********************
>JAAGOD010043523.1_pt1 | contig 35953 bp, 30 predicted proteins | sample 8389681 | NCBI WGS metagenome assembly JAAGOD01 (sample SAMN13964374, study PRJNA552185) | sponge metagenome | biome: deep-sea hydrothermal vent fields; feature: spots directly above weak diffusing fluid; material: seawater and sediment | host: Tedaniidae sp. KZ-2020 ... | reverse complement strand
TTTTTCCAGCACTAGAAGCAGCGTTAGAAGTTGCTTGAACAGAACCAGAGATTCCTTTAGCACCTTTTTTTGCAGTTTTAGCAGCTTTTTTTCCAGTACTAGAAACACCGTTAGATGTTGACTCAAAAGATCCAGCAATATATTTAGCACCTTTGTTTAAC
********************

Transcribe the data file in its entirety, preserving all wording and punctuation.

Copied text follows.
>JAAGOD010043523.1_pt1 | contig 35953 bp, 30 predicted proteins | sample 8389681 | NCBI WGS metagenome assembly JAAGOD01 (sample SAMN13964374, study PRJNA552185) | sponge metagenome | biome: deep-sea hydrothermal vent fields; feature: spots directly above weak diffusing fluid; material: seawater and sediment | host: Tedaniidae sp. KZ-2020 ... | reverse complement strand
TTTTTCCAGCACTAGAAGCAGCGTTAGAAGTTGCTTGAACAGAACCAGAGATTCCTTTAGCACCTTTTTTTGCAGTTTTAGCAGCTTTTTTTCCAGTACTAGAAACACCGTTAGATGTTGACTCAAAAGATCCAGCAATATATTTAGCACCTTTGTTTAAC